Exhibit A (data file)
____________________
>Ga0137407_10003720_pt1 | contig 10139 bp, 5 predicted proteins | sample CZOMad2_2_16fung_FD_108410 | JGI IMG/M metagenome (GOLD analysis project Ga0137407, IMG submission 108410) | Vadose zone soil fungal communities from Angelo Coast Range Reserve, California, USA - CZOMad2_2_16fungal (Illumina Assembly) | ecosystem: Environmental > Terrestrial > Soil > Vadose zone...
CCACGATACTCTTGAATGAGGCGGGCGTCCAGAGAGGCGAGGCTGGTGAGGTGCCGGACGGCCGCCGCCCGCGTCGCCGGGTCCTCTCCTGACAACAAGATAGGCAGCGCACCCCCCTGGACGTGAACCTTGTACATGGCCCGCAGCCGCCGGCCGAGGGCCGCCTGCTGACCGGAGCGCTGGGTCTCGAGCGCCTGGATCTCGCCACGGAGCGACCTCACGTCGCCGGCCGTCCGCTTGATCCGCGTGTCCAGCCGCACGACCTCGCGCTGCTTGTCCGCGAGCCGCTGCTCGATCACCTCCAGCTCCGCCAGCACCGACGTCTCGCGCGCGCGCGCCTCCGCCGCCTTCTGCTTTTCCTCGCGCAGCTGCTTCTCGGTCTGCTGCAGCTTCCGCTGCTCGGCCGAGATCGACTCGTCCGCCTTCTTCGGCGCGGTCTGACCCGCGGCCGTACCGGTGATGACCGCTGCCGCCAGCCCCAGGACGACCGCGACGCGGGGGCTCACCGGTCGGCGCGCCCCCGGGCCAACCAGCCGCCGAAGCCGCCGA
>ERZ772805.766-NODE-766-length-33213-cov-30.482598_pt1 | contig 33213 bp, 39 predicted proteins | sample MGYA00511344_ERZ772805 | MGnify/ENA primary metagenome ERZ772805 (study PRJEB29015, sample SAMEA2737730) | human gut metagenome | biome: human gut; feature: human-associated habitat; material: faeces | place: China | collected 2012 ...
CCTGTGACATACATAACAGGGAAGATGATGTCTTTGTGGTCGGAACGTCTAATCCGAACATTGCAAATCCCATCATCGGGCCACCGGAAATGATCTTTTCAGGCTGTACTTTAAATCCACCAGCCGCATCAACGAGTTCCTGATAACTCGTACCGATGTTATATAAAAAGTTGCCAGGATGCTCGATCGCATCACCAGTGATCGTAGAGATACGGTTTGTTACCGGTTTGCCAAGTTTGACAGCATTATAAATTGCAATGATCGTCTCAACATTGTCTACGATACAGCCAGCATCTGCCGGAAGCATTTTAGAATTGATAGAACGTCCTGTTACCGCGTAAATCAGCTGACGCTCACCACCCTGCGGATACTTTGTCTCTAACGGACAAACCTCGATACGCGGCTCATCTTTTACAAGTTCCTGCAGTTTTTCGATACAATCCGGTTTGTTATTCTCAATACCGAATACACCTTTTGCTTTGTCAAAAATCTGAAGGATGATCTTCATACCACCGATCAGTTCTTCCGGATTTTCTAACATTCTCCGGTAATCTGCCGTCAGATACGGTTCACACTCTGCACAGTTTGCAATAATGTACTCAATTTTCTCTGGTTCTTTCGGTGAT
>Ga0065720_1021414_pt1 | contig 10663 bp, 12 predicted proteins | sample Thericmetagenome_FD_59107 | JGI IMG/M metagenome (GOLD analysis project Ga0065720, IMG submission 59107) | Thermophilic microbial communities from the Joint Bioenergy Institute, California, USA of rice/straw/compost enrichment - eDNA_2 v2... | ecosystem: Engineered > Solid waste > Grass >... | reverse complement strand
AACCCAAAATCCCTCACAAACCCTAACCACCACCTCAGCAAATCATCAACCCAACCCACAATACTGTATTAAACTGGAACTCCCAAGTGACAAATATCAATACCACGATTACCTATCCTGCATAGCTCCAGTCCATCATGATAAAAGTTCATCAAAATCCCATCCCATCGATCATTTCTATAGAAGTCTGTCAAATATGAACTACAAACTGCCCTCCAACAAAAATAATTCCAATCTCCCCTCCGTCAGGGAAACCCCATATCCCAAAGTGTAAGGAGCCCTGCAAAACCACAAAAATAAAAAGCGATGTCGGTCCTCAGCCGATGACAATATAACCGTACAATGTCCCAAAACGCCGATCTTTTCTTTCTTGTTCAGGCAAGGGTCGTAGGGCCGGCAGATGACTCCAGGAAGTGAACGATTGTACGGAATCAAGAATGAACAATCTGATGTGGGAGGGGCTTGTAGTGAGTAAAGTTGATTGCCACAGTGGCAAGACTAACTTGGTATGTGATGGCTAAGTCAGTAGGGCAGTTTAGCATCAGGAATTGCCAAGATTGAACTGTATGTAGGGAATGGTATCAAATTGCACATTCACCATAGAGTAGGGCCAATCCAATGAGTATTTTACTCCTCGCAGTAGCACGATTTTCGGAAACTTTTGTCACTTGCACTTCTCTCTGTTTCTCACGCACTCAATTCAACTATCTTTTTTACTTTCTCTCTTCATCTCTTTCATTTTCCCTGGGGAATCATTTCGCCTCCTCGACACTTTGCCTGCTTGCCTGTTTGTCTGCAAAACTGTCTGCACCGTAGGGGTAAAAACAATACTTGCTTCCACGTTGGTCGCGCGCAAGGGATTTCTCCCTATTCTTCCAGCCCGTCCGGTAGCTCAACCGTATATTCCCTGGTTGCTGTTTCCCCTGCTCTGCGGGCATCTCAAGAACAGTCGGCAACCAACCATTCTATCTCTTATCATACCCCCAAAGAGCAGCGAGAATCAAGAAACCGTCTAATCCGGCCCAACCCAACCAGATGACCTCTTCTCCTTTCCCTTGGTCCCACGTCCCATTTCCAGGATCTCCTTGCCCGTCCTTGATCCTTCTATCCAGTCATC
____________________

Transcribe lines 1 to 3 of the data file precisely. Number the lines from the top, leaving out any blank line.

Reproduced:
>Ga0137407_10003720_pt1 | contig 10139 bp, 5 predicted proteins | sample CZOMad2_2_16fung_FD_108410 | JGI IMG/M metagenome (GOLD analysis project Ga0137407, IMG submission 108410) | Vadose zone soil fungal communities from Angelo Coast Range Reserve, California, USA - CZOMad2_2_16fungal (Illumina Assembly) | ecosystem: Environmental > Terrestrial > Soil > Vadose zone...
CCACGATACTCTTGAATGAGGCGGGCGTCCAGAGAGGCGAGGCTGGTGAGGTGCCGGACGGCCGCCGCCCGCGTCGCCGGGTCCTCTCCTGACAACAAGATAGGCAGCGCACCCCCCTGGACGTGAACCTTGTACATGGCCCGCAGCCGCCGGCCGAGGGCCGCCTGCTGACCGGAGCGCTGGGTCTCGAGCGCCTGGATCTCGCCACGGAGCGACCTCACGTCGCCGGCCGTCCGCTTGATCCGCGTGTCCAGCCGCACGACCTCGCGCTGCTTGTCCGCGAGCCGCTGCTCGATCACCTCCAGCTCCGCCAGCACCGACGTCTCGCGCGCGCGCGCCTCCGCCGCCTTCTGCTTTTCCTCGCGCAGCTGCTTCTCGGTCTGCTGCAGCTTCCGCTGCTCGGCCGAGATCGACTCGTCCGCCTTCTTCGGCGCGGTCTGACCCGCGGCCGTACCGGTGATGACCGCTGCCGCCAGCCCCAGGACGACCGCGACGCGGGGGCTCACCGGTCGGCGCGCCCCCGGGCCAACCAGCCGCCGAAGCCGCCGA
>ERZ772805.766-NODE-766-length-33213-cov-30.482598_pt1 | contig 33213 bp, 39 predicted proteins | sample MGYA00511344_ERZ772805 | MGnify/ENA primary metagenome ERZ772805 (study PRJEB29015, sample SAMEA2737730) | human gut metagenome | biome: human gut; feature: human-associated habitat; material: faeces | place: China | collected 2012 ...